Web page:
Beautiful Morocco

This video has been making the rounds among Moroccan volunteers lately. It’s a beautiful video that does a great job of showcasing the diversity of what Morocco has to offer, and it has some really gorgeous shots… if you’ve got 5 minutes to spare, I’d definitely recommend it (I feel the need to add a disclaimer that neither I nor Peace Corps are affiliated with the filmmakers in any way – I just think it’s a great video).

Matt and I have done quite a bit of traveling around Morocco (which anyone who reads this blog already knows) and we’ve really enjoyed getting a first-hand look at the beauty of this country. Our most recent trip was to go hiking out in the valley of Ait Bougamez, which is a popular hiking destination a couple of hours from Azilal. That area is also where a lot of health and environment volunteers used to live before their program ended; they lived in lots of tiny, isolated Amazigh villages way up in the mountains. It was really interesting to get a quick glance at what life in those towns is like, and what it would have been like to be a PCV in those areas. This hiking trip is probably the coolest trip we’ve taken so far, and undoubtedly it’s where we saw some of the most amazing scenery we’ve seen here. We’ve posted some pictures to give you a peek – enjoy!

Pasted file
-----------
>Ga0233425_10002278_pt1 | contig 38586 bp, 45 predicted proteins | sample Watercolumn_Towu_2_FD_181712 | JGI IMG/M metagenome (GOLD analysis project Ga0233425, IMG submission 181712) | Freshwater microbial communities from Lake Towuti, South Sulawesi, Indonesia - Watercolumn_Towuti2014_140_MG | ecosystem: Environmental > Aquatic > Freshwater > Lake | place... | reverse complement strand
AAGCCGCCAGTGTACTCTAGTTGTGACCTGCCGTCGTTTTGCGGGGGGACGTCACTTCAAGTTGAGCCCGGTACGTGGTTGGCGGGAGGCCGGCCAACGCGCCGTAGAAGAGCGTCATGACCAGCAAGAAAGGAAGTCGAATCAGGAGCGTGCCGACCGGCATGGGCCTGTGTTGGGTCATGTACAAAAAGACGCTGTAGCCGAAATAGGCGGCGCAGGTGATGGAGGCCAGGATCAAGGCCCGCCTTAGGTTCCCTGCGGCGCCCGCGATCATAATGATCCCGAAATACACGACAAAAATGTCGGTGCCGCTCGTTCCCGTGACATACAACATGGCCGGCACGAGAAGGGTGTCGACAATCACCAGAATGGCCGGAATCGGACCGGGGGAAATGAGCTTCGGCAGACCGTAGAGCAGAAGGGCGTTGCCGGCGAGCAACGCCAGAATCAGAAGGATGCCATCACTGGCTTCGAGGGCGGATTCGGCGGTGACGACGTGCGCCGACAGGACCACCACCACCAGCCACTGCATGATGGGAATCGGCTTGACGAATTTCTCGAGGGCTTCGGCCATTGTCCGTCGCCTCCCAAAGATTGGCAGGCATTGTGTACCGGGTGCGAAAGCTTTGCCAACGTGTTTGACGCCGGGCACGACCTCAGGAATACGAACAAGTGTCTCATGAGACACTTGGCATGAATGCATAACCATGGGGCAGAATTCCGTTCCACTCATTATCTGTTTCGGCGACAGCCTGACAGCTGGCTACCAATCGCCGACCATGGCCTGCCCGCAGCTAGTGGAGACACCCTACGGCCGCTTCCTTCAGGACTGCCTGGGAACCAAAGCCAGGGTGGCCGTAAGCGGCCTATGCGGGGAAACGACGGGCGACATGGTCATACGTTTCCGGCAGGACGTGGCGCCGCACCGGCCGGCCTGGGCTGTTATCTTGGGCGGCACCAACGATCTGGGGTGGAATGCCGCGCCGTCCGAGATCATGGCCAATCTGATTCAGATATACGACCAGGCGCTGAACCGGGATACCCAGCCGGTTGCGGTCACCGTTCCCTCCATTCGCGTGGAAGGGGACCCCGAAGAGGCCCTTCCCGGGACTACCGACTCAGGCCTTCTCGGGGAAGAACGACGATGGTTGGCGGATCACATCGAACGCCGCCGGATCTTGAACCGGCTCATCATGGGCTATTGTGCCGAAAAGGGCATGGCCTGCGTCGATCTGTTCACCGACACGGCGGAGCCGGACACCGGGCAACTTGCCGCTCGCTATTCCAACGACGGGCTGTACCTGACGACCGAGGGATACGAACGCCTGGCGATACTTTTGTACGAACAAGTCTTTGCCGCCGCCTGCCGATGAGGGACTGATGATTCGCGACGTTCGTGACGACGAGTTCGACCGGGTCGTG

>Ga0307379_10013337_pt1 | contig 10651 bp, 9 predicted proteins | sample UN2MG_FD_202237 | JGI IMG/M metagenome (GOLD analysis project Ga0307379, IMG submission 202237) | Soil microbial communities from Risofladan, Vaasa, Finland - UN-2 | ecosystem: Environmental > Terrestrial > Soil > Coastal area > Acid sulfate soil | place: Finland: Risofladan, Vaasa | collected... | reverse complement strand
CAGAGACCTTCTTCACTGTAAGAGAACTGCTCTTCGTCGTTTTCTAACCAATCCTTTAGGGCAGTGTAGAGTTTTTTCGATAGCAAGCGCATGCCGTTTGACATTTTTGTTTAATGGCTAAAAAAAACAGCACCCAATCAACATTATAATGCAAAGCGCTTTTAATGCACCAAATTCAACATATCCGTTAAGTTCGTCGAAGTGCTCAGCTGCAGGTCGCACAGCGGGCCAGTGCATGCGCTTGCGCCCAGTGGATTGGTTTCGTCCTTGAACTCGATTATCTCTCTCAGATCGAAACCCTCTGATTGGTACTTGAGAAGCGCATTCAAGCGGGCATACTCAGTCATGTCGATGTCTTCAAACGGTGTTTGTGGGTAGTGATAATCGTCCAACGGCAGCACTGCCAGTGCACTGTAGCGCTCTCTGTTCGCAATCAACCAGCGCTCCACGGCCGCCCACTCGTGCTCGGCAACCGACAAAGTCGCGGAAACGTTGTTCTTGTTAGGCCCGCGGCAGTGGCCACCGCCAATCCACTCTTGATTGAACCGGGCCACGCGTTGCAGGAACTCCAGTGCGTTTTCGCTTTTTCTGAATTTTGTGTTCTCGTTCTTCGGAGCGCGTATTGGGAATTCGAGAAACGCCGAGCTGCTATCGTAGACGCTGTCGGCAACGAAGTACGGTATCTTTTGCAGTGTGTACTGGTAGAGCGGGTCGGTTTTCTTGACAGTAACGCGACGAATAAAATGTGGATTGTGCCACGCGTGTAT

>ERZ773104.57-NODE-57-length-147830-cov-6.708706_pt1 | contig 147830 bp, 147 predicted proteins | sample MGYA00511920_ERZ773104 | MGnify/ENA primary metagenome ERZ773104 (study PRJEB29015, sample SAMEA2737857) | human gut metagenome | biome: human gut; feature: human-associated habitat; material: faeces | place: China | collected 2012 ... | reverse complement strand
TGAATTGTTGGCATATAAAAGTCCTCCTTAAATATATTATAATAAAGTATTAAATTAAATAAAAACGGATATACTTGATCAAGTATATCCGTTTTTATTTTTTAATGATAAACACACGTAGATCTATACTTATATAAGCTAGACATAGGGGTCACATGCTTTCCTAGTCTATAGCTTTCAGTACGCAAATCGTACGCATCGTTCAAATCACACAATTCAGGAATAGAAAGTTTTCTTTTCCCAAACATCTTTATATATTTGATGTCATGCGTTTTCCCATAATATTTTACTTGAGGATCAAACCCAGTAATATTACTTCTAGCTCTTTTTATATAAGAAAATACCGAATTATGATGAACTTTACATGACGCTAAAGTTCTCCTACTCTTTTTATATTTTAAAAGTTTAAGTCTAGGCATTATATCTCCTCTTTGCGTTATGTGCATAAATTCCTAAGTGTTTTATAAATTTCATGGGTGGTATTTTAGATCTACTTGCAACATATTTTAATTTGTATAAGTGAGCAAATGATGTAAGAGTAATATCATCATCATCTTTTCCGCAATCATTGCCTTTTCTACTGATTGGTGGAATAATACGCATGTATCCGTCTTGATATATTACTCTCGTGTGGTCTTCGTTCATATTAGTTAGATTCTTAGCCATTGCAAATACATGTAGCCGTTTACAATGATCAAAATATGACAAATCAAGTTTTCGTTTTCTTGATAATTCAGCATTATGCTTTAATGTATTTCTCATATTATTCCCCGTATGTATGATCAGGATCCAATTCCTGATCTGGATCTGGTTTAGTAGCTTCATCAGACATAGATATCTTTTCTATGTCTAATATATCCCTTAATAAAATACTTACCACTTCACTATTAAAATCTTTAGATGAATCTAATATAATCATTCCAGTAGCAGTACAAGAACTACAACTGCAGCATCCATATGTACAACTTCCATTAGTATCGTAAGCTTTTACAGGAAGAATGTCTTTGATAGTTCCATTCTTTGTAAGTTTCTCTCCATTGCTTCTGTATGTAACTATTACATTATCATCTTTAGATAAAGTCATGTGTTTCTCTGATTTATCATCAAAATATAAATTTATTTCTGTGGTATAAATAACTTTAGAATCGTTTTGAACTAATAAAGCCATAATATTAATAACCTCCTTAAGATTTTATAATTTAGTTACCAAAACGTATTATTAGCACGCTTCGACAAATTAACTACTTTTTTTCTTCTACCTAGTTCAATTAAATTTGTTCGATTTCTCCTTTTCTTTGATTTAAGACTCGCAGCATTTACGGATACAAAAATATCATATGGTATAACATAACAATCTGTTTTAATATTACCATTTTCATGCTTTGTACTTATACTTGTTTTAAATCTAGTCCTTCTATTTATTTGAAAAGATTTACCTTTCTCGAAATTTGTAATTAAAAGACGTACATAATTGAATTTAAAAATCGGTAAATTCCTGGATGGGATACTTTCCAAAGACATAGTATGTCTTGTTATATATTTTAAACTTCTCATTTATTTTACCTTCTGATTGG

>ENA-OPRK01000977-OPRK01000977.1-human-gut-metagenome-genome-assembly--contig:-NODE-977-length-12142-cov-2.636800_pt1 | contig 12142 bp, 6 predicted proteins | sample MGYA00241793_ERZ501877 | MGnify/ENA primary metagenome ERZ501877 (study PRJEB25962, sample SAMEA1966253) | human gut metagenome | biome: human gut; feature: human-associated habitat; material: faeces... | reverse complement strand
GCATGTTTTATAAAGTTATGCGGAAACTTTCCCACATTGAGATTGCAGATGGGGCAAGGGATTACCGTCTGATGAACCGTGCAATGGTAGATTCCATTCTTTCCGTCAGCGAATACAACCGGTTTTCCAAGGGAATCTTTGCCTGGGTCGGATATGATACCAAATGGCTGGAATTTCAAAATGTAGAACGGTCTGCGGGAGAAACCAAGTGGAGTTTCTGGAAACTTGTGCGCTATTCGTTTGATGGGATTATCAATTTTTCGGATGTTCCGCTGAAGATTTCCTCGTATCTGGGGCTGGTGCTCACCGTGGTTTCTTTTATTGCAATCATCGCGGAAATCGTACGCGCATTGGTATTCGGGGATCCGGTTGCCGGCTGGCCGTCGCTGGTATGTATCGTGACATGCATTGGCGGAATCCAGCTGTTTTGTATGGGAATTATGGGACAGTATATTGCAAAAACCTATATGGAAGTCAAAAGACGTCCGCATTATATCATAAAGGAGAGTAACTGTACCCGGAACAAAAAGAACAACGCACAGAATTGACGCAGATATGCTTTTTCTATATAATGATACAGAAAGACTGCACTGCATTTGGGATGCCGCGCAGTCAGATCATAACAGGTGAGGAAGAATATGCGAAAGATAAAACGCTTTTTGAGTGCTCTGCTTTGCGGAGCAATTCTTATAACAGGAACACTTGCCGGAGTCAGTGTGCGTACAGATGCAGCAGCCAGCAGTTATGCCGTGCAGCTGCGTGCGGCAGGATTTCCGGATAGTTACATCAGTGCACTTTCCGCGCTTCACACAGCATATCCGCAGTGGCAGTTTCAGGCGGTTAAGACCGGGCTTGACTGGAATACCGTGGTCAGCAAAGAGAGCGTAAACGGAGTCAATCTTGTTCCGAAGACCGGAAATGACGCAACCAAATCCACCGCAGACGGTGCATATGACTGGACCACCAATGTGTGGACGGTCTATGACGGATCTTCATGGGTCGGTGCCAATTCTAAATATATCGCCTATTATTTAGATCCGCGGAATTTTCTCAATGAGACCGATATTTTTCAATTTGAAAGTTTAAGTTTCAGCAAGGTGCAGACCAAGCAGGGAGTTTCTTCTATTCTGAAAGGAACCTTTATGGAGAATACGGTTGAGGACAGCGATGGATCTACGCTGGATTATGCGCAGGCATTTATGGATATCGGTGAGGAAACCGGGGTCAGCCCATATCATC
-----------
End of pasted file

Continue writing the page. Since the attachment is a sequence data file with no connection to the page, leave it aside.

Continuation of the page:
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Amazigh Pride

At the beginning of September, Matt and I traveled to a town a few hours south of us called Ouarzazate to attend a 10-day language training workshop. This time we weren’t learning Darija, but instead a language called Tamazight, which is one of the languages of the Amazigh people.

The Amazigh were living in Morocco long before the Arabs came to North Africa, and are considered the indigenous population of Morocco. Upon the arrival of the Arabs, the Amazigh people were pushed farther and farther into the less inhabitable areas of the country, such as the mountains and the desert, and as a result you can still find large pockets of Amazigh peoples living in those areas. Azilal is one such area – almost everyone we’ve met here speaks Tamazight – although as a larger town, most people do also speak Moroccan Arabic.

I really enjoyed this training because, along with the language, we got to learn a bit about the culture and history of the Amazigh, which I found fascinating. I’ll try not to bore you with too many details, but I want to share some of the things I found most interesting.